The Coming of “God With Us”
The Bible presents a grand story of the unfolding relationship between God and humanity. That story reaches a crucial point at the the birth of Jesus, who the writers of Scripture identify as Emmanuel, “God with us.”
This short phrase, “God with us,” sums up so well the Good News that Christianity proclaims. God is not far, distant, aloof, or angry, but God is indeed near. His coming is good news because it means peace, joy, hope, and love for all humanity (cf. Luke 2).
Christmas heralds the coming of a king, but this royal walks the humble path of solidarity with humanity, proving himself a friend to those he came to save. Jesus himself uses the category of friendship to describe his purpose to his followers (cf. John 15:13).
“Friend,” much like “love,” is used so loosely — cheapened by a culture of shallow relationships spurred on by artificial communities. People are surrounded by acquaintances but starving for real friendship. Everyone needs authentic friends who will not abandon them when it is convenient and who will encourage them to growth and maturity.
Jesus does this for humanity as a whole in a way that is accessible to each personally. Here, I want to underscore two qualities of Jesus’s birth and life that reveal him as the true authentic friend.
Real friendship meets you where you are.
It is said that a good friend will bail you out of jail, but your best of friends will share your cell. The truth of this statement is friendship shares in all that life gives both good and bad. Those I consider my closest friends are the ones who were there with me in one way or another no matter my circumstances. When life was good, they would celebrate with me. When the road became difficult, we would commiserate together. Up or down, they share in my world and are with me exactly where I am in that moment.
Proverbs 17:17 says, “A friend loves at all times, and a brother is born for a time of adversity.”
God sees humanity both at our best and our worst and continues to love despite it all. In that love, like the best of friends, God entered our space through the humble birth of Jesus. In a world facing the effects of sin, alienation from God, and the perpetual lack of peace, God’s grand gesture is to become one of us — experiencing all it means to be human so that he could overcome all that separates us from God.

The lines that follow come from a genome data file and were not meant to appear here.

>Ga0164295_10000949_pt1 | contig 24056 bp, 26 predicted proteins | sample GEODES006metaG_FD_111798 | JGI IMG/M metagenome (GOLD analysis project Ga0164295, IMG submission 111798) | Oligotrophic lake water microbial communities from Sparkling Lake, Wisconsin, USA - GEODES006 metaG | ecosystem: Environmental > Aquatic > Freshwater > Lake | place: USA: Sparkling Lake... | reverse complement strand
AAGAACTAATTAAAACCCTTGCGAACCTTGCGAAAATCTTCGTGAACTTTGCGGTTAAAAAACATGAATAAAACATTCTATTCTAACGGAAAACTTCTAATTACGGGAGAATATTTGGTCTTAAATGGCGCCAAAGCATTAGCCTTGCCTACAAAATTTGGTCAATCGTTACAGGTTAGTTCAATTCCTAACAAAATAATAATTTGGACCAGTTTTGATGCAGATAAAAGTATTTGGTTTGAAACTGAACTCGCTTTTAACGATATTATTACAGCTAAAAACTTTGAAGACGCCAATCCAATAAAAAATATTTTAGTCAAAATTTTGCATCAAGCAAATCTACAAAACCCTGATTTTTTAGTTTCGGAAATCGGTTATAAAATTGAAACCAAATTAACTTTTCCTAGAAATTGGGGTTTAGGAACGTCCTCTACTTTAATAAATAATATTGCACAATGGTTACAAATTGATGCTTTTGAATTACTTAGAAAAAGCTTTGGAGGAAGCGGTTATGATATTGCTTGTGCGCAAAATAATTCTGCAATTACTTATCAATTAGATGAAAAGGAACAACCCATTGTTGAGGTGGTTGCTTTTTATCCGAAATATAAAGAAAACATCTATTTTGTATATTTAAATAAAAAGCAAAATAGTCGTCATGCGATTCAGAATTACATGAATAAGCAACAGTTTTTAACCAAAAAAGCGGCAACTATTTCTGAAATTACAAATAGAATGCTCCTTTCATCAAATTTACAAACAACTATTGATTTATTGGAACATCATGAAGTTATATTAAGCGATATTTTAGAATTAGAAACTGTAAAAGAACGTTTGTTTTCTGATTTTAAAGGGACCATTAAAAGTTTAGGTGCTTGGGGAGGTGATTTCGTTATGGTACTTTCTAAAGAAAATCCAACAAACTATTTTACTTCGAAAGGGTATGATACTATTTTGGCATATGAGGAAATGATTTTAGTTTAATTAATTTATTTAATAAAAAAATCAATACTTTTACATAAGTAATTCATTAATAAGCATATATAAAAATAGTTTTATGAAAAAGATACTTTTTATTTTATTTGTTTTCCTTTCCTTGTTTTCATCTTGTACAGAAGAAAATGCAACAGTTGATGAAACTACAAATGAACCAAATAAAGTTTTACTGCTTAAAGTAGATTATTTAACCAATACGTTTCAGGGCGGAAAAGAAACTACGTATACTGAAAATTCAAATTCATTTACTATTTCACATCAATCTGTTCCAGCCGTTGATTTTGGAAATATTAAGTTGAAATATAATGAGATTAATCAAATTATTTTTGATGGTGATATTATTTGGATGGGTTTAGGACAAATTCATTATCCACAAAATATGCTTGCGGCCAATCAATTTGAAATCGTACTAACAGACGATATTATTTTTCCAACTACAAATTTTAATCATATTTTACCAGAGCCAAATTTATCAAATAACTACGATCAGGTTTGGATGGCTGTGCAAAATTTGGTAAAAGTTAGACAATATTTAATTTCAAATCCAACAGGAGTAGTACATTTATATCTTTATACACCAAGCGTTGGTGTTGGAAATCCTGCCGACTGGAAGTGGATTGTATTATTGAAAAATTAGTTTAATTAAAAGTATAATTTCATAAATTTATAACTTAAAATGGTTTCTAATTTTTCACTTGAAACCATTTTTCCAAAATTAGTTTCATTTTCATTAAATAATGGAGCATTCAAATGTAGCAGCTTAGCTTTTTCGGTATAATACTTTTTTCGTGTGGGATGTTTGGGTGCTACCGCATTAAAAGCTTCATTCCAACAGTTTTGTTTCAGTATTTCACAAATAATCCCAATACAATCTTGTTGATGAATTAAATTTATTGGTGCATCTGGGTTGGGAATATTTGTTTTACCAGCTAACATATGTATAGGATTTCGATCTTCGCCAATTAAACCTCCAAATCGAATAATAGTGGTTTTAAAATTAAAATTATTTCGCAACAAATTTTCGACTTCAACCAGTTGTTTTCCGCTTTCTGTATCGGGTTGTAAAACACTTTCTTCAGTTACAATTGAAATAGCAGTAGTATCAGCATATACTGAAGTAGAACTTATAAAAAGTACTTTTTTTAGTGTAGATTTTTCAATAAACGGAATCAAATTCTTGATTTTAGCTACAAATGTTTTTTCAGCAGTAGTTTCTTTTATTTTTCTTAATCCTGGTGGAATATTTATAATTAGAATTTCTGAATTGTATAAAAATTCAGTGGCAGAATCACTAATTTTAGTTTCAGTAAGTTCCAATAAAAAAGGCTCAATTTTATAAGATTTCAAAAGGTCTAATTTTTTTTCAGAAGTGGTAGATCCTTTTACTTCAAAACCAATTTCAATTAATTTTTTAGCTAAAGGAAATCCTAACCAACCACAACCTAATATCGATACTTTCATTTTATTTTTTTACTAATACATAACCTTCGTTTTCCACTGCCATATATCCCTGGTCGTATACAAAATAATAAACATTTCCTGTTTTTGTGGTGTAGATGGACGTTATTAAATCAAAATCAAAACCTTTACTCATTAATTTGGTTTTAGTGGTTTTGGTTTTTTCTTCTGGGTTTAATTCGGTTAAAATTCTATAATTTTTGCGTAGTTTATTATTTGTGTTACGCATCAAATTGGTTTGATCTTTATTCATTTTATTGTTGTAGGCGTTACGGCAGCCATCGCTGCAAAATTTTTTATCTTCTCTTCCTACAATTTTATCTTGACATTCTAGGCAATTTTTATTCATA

Jeremiah speaks of a reality for which God longs for a time when God and God’s people can be together without anything standing in the way (see 31:33–34). At Christmas time, we celebrate a giant step toward that reality, and that step was made by God in the person of Jesus.
Real friendship calls you higher.
My best friends consistently call me higher. When they see that I could do better, they step in with a comment, an encouragement, or a challenge. Because they have my best interests in mind, they will not watch me settle for less.
The coming of Jesus is a revelation of the hope God has for humanity and all of creation.
God proves to be the best of friends by entering our space and “sharing our cell,” but he took a step further when in his life and in his death he called us higher, to live better, and to be more like him— something he enables us to do. This friendship continues today by the work of the Holy Spirit who is described by the Gospel of John as the Advocate, the one who is on our side.
The birth of Jesus is the bold statement of a dear friend letting us know that He will not give up on us.
May the reality of God’s friendship with humanity be revealed to each of us in special way as we celebrate the birth of the King, our Divine Friend.